When Divorce and Bankruptcy are On the Table, Consider Both Together
Money is a factor in many divorces, and often at least one party is contemplating filing bankruptcy at the same time the couple are considering divorce.
Both spouses are equally responsible for debts incurred during a marriage. A divorce settlement will divide the debts between the two parties, but creditors can still attempt to collect from either spouse. If your spouse doesn’t stay timely with his or her debt payments, creditors will come to you to make up the difference.
Say you and your spouse got divorced and split your debts, and then your ex-spouse filed for bankruptcy. You are still responsible to the creditor for the entire debt. However, the divorce agreement is a judgment that you can use to force your ex-spouse to pay his or her share.
In order for both of you to be free of the debt, you must both declare bankruptcy. If you do so, your debt burden will decrease, but your credit will suffer. If you decide instead to pursue legal action against your spouse, your credit will remain intact, but you will both have to make good on the debt. Either option will incur its own legal fees.
For this reason, divorcing couples who anticipate either or both parties struggling to stay current with debts are well-advised to weigh all their divorce and bankruptcy actions at the same time. It may be prudent to declare bankruptcy jointly before divorce.
Filing fees for individual and joint bankruptcies are the same, and attorney fees are likely to be much lower for a single joint bankruptcy than for two individuals bankruptcies. If filing for joint bankruptcy before divorce, be sure to let your attorney know that divorce may be in your future. It could represent a conflict of interest for the attorney to represent you both in bankruptcy.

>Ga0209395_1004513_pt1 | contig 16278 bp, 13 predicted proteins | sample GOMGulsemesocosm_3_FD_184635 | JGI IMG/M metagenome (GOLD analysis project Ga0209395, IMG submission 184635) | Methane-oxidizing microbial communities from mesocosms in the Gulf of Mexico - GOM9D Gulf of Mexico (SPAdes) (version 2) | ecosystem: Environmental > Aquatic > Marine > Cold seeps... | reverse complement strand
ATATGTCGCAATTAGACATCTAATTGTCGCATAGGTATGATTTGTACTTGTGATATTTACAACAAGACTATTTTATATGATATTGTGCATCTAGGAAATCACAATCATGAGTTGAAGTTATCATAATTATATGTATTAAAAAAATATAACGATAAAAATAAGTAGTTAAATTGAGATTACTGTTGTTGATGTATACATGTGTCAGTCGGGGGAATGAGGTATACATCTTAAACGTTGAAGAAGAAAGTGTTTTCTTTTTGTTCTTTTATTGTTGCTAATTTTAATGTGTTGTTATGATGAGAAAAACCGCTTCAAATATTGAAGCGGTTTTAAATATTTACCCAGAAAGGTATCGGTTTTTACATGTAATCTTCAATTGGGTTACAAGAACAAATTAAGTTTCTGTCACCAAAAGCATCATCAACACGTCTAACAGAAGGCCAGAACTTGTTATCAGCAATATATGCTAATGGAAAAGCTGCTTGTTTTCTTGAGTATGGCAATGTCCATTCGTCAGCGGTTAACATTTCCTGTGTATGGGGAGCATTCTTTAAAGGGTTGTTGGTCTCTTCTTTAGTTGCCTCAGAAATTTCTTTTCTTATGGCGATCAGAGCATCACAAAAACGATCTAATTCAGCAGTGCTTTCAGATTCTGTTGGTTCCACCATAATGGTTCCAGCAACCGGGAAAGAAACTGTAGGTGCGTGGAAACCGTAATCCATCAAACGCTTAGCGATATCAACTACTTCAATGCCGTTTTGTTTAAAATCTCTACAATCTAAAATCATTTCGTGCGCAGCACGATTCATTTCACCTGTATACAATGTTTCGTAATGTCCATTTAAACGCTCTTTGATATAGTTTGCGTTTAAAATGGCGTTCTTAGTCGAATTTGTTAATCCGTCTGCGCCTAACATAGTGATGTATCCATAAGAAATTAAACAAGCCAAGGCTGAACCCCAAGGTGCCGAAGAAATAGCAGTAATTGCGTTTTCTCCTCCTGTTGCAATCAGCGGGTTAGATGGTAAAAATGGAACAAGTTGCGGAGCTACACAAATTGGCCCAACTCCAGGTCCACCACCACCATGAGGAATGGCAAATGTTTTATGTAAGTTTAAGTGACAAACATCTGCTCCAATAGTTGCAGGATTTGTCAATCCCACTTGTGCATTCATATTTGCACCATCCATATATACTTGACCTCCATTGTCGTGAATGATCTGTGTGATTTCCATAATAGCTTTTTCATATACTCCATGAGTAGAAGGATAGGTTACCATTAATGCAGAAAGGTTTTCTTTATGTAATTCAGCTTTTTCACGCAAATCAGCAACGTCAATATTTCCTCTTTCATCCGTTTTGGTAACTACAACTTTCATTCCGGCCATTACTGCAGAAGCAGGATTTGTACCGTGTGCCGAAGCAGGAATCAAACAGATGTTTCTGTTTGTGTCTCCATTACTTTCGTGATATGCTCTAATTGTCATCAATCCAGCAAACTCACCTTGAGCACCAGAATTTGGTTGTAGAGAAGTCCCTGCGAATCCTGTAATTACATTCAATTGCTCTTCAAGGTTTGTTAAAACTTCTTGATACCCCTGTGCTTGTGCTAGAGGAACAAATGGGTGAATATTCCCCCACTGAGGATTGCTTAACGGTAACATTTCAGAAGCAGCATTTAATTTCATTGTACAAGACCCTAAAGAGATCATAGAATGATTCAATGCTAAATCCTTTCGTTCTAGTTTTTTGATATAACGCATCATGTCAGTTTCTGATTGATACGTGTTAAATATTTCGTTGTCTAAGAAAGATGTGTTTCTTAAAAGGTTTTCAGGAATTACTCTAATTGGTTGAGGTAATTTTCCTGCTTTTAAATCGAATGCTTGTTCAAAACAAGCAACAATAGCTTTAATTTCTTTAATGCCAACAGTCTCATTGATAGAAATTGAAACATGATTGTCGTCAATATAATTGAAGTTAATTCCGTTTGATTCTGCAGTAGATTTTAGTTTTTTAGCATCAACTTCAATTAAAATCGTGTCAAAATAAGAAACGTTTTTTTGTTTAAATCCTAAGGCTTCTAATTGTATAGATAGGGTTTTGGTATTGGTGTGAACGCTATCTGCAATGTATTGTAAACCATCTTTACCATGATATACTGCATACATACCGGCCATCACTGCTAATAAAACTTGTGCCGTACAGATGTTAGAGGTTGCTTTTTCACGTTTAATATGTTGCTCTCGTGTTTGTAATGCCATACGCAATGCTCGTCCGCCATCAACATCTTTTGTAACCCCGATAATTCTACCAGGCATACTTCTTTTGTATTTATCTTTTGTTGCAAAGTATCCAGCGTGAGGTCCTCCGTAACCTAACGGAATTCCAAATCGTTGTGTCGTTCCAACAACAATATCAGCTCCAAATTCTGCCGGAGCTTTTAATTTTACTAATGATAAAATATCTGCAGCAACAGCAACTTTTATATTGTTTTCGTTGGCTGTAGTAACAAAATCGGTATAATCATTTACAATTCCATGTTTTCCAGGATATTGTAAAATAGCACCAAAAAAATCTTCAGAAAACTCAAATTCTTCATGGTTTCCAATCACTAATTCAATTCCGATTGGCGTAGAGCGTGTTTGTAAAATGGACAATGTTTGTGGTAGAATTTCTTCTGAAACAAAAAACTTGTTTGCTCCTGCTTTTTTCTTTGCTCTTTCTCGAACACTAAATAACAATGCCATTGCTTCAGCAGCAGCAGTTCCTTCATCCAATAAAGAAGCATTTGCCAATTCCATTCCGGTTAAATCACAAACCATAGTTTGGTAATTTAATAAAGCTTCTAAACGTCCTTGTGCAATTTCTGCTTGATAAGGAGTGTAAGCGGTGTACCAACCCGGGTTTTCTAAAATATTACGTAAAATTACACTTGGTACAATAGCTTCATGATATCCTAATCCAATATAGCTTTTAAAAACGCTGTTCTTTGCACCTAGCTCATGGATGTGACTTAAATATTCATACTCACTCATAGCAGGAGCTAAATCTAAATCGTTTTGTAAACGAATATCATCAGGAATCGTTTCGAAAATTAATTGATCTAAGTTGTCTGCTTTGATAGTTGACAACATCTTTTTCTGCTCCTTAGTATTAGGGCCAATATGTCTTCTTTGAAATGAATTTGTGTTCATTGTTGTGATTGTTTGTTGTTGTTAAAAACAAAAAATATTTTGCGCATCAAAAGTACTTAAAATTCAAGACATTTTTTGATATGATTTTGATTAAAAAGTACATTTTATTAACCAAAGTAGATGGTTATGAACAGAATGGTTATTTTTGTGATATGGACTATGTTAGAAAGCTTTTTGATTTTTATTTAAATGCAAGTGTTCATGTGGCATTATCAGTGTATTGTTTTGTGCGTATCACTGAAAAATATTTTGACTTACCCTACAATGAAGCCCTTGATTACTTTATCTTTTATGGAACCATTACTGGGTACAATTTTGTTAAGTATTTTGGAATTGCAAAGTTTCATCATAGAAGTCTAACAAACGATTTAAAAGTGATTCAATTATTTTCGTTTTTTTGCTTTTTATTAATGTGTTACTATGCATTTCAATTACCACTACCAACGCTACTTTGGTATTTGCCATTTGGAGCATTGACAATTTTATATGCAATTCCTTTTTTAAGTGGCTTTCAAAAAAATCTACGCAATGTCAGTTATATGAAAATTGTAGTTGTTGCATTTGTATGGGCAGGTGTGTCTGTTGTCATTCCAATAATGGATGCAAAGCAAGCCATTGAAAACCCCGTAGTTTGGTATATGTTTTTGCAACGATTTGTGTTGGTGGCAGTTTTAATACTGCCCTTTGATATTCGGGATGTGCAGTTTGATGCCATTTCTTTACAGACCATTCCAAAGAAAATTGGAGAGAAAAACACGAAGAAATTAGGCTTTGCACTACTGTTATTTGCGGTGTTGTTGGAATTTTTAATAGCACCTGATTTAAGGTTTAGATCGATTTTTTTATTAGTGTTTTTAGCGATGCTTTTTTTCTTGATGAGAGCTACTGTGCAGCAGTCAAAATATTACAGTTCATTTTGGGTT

Exemptions allow you to protect certain assets from going to your creditors during your bankruptcy. In Florida, couples filing joint bankruptcy are allowed to double many exemptions.
A Chapter 7 bankruptcy is a liquidation to discharge your unsecured debts. A Chapter 7 can usually be completed within a few months. Therefore it is a viable option even if you are definitely planning for divorce.
A Chapter 13 bankruptcy, on the other hand, is a plan to reorganize your debts and repay your creditors under court supervision. A Chapter 13 often lasts several years and is therefore probably better filed after divorce.
In order to file Chapter 7 bankruptcy, your household income must fall below certain limits. The limit for a joint bankruptcy is not twice that of individual bankruptcy – it is usually only a bit higher. Therefore, if both you and your spouse are gainfully employed, it may be necessary to get divorced before filing Chapter 7 bankruptcy.